Visibly tetchy and short-tempered following his Liverpool side’s humiliating 4-0 defeat to Tottenham, it seems Kenny Dalglish has now resumed the persona he carried during his first tenure at the Reds.
Dalglish ruled Liverpool with an iron fist when in charge of the Merseyside club first time round. And it undoubtedly worked.
After taking over the role of legendary Liverpool manager Bob Paisley in 1985, the ‘King Kenny’ reign of old led Liverpool to win the 1985/86, 1987/88 and 1989/90 titles. They were runners-up in 1986/87 and 1988/89, winners of the 1986 and 1989 FA Cups with his team.
This success emanated during his first management role at any football club.
The Kenny Dalglish of old is a far cry from the smiling, happy and jovial Dalglish you see today freely giving interviews to the press at consummate ease. Think of Dalglish as a younger version of Sir Alex Ferguson during his 1980s leadership of Liverpool.
However, it seems that the feel-good bubble Dalglish helped form over Anfield is starting to burst.
Dalglish took over from the hapless Roy Hodgson last January, and led Liverpool to a respectable league position, even taking Tottenham to the wire in a last-ditch attempt to crash the Europa League.
After a positive start to the 2011/12 Premier League campaign, including a 2-0 away win at Arsenal and the 3-1 decimation of Bolton, the Liverpool boss seemed to unravel and return to his old ways following his side’s unlucky 1-0 loss to Stoke City.
King Kenny told of his anger to the press about what he perceived as Liverpool being the victims of a series of contentious decisions from English referees.
Experienced referee Mark Clattenburg drew the ire of the hot-tempered Glaswegian after awarding Stoke a penalty. John Walters converted, consequently winning Stoke the match and denying Liverpool a seemingly stonewall penalty after Stoke defender Matthew Upson blocked a Luis Suarez shot with his arm.
Trying to avoid venting too much of his fury to the ever-conniving and word-twisting British press, Dalglish said after the game: “We would like to be respectful to the referees...but more importantly is them having respect for my club,” referring to the extensive referee ‘Respect’ campaign championed by the English Football Association.
With two red cards hampering his side in their 4-0 hammering at White Hart Lane, you would think that Dalglish would have had more words to say about the officiating of the Premier League.
However, it was his team that incurred the wrath of a fervent Dalglish following his team’s demolition at the hands of Spurs.
Addressing the press after Liverpool’s humiliating defeat, he said: “This football club expects more than that. Luka Modric scores a great goal and it was the start of our downfall.”
The truth is, this much-vaunted Liverpool side looked badly prepared for their Tottenham showdown.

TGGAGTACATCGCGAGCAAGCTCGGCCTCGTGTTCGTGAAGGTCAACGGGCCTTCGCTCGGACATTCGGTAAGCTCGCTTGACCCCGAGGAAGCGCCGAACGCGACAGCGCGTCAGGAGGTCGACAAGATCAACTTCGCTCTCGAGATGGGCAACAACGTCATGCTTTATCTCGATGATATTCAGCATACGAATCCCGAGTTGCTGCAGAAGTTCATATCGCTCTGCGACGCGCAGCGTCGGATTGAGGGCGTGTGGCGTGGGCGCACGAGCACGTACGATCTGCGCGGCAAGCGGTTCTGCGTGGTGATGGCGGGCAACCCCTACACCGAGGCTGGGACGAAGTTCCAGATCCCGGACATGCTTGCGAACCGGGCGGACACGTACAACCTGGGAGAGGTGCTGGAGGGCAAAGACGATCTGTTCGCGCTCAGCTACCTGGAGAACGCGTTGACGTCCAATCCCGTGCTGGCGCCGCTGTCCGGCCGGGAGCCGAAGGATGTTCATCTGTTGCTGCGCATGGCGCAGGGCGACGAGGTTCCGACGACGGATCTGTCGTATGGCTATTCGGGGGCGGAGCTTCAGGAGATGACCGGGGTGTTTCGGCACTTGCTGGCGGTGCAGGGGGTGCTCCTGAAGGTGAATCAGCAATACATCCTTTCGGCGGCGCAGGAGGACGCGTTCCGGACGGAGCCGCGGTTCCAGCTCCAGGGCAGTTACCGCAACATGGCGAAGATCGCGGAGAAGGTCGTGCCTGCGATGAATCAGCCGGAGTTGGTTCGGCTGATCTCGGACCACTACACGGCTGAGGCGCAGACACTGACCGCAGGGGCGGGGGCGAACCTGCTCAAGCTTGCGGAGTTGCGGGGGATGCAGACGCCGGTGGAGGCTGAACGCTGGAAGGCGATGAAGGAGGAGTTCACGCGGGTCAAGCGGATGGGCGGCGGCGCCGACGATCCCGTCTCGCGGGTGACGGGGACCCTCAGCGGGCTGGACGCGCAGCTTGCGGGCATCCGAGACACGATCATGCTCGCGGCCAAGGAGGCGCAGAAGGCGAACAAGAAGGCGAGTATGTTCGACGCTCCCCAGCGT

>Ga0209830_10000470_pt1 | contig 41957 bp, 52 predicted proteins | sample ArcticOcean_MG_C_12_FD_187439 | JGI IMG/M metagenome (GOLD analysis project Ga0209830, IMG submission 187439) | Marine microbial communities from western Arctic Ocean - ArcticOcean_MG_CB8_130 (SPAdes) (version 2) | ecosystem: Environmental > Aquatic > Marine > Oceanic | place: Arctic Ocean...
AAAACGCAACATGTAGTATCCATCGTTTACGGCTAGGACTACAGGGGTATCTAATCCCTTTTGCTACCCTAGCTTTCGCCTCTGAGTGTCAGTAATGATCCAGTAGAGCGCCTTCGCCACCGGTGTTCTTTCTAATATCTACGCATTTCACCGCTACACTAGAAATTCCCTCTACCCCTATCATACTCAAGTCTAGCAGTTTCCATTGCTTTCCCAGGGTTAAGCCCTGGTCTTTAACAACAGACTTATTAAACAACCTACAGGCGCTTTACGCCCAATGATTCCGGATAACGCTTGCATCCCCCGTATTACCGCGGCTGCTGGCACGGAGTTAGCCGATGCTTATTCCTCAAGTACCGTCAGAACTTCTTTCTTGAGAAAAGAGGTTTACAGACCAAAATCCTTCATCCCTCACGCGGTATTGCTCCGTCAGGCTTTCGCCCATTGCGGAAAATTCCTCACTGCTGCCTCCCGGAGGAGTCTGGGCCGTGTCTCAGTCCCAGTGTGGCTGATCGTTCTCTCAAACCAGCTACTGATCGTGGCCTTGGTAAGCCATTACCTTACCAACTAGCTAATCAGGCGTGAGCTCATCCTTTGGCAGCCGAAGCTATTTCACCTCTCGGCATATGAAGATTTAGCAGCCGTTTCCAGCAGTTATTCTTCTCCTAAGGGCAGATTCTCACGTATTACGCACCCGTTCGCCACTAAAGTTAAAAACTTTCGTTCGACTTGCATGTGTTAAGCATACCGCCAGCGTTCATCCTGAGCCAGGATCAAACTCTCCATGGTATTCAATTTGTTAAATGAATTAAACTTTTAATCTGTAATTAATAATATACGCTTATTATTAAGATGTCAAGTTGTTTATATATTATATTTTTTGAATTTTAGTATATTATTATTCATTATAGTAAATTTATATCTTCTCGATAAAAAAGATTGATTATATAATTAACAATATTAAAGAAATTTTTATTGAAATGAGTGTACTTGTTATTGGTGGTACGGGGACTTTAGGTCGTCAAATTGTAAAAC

The loss of Jamie Carragher to suspension would have unsettled the team’s defensive balance, but Martin Skrtl at right-back seemed incapable and well out of his depth handling the flying Welsh wing-wizard, Gareth Bale.
It was Bale’s blitzing runs that led to Skrtl being the second Reds player to be dismissed from the pitch, following Scottish midfielder Charlie Adam’s early sending-off.
Without European football acting as a distraction to Liverpool this season, this is a year where the Reds should really press on and try and regain their top-four berth. With Arsenal struggling and Tottenham inconsistent, this is a better time than ever before.
You would think with a reported £138million worth of investment since Dalglish regained managerial control last January, it would not be wrong to assume that Liverpool would have adequate cover at the back, not having to play a centre-half out of position.
No matter how well Liverpool play, people will always expect them to do so with the expensive £20million-and-above of the likes of Andy Carroll, Suarez, Jordan Henderson and Stuart Downing.
The above signings are almost a burden to Liverpool now. Liverpool are in a transitional, re-building stage, but with such expensive signings and early season promise, it’s easy to see why both the fans and the manager get frustrated when things are not going their way.
Obviously, there was money to be spent and roles to be filled, after Fernando Torres' £50million move to Chelsea, but some of the signings, and the amount of money spent, have been questioned by some corners of the Kop.
Dalglish has experience in having a lot of money at his disposal. He led minnows Blackburn Rovers to the 1994/1995 Premier League title, breaking British transfer records signing the likes of Alan Shearer and Chris Sutton.
Times have obviously changed since then, and Dalglish’s signing of Shearer’s fellow Geordie, Andy Carroll, for a reported £35million, has been heavily criticised by fans and critics alike.
No one doubts Carroll’s potential, but spending £35million on potential alone is a big gamble, as is splashing the £20million required for Jordan Henderson’s signature. The pressure on Henderson to stand in for Liverpool legend Steven Gerrard, while he battles injury, must be crushing.
Obviously, there was money to be spent and roles to be filled, after Fernando Torres' £50million move to Chelsea,
Liverpool fans are among some of the most loyal in all of football. They acted uncharacteristically in trying to oust poor Roy Hodgson of his managerial post.
It’s hard to see Liverpool fans ever doubting Dalglish’s managerial abilities, given his history and the drive he instilled within his team after taking over the reins once again.
But now you do get the sense that Dalglish knows it’s no longer time for niceties. It’s now time to get serious and deliver Liverpool fans the glory they have long yearned for.
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